Wagner: Lohengrin

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4.0 out of 5 star rating 4.0

COMPOSERS: Wagner
LABELS: Arthaus
ALBUM TITLE: Wagner
WORKS: Lohengrin
PERFORMER: Plácido Domingo, Cheryl Studer, Robert Lloyd, Dunja Vejzovic, Hartmut Welker, Georg Tichy; Vienna State Opera Chorus & Orchestra/Claudio Abbado; dir. Wolfgang Weber (Vienna, 1990)
CATALOGUE NO: 100 956
That this would be a classier musical event than many recently served up on DVD seemed assured by conductor and cast; but an austere Vienna production also comes to play its part in the total operatic experience. Starting unpromisingly with static historical pageant under loury grey skies and lighting that makes sunken pools of the principals’ eyes, director Wolfgang Weber reminds us that Lohengrin’s clash of the Christianity that dare not speak its name with vengeful paganism takes place at the end of the Dark Ages. Apart from a motionless, tinselly swan fit for mad Ludwig’s kitschfest and a pasteboard palace wall in Act II, nothing distracts from a grim unity coloured by significant splashes of burgundy or royal blue (the gauze that falls between the newlyweds and the Romanesque backdrop in Act III is the only concession to romance).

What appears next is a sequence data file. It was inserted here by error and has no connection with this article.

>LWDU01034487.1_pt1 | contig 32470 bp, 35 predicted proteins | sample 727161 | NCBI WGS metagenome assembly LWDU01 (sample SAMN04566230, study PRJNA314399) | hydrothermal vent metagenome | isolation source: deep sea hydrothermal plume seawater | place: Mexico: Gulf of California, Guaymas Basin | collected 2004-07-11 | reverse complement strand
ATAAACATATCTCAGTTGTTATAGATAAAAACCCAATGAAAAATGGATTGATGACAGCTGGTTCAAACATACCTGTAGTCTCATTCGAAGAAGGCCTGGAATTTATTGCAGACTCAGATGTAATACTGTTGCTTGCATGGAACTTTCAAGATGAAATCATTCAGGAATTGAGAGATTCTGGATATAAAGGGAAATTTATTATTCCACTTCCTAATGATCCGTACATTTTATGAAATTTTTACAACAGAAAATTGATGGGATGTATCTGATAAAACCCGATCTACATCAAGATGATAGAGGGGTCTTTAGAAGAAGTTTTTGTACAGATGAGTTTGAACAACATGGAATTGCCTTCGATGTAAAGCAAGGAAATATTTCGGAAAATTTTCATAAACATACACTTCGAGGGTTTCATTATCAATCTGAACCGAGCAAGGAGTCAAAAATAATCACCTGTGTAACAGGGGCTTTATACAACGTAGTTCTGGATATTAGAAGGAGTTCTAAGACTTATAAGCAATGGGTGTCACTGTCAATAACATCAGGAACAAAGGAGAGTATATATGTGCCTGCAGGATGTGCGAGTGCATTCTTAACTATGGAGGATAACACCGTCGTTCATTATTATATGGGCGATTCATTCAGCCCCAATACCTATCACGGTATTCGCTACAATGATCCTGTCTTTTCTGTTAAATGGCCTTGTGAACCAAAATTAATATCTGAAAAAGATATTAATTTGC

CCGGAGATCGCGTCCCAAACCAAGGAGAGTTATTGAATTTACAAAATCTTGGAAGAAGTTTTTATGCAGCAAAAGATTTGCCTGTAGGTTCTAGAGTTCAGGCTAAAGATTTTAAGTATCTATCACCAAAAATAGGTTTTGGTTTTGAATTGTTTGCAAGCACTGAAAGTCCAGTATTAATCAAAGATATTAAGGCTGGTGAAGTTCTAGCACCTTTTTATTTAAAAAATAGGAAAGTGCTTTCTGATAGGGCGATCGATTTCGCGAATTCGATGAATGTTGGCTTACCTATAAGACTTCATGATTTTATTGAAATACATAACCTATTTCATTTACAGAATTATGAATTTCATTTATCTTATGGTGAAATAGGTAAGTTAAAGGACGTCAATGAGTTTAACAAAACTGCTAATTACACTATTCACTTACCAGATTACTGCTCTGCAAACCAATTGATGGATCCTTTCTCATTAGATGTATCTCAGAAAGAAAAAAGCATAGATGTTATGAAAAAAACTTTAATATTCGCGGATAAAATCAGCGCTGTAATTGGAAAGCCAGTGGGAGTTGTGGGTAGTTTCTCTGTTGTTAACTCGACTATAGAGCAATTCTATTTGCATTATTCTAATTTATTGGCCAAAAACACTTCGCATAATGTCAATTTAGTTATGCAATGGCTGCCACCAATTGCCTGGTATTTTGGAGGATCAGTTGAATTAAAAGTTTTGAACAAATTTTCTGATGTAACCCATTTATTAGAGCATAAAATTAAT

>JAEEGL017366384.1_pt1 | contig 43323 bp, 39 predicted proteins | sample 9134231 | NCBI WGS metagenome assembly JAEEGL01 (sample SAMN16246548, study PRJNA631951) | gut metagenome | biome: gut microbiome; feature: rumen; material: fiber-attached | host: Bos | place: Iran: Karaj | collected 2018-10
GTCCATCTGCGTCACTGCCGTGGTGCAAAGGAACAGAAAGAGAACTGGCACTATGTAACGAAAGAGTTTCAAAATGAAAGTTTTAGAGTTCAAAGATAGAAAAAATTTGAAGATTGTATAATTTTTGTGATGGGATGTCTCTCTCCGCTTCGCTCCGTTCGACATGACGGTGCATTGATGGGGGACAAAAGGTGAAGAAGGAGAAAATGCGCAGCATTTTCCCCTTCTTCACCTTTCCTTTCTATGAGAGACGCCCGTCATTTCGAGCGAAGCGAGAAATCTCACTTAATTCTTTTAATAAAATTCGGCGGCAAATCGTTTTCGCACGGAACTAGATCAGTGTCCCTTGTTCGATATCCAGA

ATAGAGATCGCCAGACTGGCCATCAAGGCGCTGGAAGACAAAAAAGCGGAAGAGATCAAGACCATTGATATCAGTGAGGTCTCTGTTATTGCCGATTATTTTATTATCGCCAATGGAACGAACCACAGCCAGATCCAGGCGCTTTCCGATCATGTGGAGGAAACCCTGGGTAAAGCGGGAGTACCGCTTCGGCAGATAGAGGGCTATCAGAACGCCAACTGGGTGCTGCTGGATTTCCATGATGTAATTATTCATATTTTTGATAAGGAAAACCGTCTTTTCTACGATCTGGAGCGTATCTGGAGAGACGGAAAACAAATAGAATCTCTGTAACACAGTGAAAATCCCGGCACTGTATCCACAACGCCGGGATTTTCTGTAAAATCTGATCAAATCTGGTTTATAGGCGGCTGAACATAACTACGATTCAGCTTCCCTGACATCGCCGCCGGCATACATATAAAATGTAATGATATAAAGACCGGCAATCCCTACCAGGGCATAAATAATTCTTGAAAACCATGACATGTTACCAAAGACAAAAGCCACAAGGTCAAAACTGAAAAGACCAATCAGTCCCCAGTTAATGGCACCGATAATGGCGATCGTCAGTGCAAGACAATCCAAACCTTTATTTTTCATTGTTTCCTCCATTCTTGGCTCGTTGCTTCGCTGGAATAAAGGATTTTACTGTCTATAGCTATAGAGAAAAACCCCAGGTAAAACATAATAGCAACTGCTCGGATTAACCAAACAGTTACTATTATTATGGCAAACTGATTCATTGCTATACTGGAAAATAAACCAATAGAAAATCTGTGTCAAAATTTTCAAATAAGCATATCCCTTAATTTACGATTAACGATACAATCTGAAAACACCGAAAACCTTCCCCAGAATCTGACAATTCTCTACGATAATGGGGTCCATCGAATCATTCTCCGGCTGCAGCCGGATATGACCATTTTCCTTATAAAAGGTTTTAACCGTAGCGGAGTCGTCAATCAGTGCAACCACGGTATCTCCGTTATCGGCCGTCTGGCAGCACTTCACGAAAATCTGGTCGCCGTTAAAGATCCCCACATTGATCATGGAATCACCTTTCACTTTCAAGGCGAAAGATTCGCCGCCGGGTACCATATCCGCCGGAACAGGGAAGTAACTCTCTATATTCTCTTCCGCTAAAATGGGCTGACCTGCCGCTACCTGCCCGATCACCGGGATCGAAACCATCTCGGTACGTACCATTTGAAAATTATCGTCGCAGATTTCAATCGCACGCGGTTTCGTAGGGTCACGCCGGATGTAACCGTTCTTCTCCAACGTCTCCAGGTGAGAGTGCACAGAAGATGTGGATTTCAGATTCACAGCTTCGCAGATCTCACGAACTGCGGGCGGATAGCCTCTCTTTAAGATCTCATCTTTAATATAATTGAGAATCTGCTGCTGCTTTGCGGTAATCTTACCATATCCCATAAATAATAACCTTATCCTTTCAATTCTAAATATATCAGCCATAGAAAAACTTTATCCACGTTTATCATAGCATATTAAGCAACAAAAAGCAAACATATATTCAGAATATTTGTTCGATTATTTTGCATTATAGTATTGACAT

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Charismatic principals fill the threatening void. Plácido Domingo’s knight, triumphing over mullet hairstyle, looks chivalry incarnate, though he sounds best as an ardent lover and inevitably has to marshal all his resources for his cruelly late-in-the-day grail monologue. Cheryl Studer’s swooning, quivering Elsa, vocally ideal in 1990 though with hints of the troubles to come, ideally complements the iconic Ortrud of steely Dunja Vejzovic (giving a blood-freezing look as the women enter the palace and the music soars in queasy overconfidence). As a rapturous Viennese audience acknowledges, though, it’s Abbado’s evening; a potentially four-square score sounds alternately incandescent, inky black, aggressively militaristic and, in the short-lived love duet, positively late Verdian in its supple freedom. Reliable camerawork closes in on the sweat and stress of live Wagner, powerful to experience in one concentrated sitting. David Nice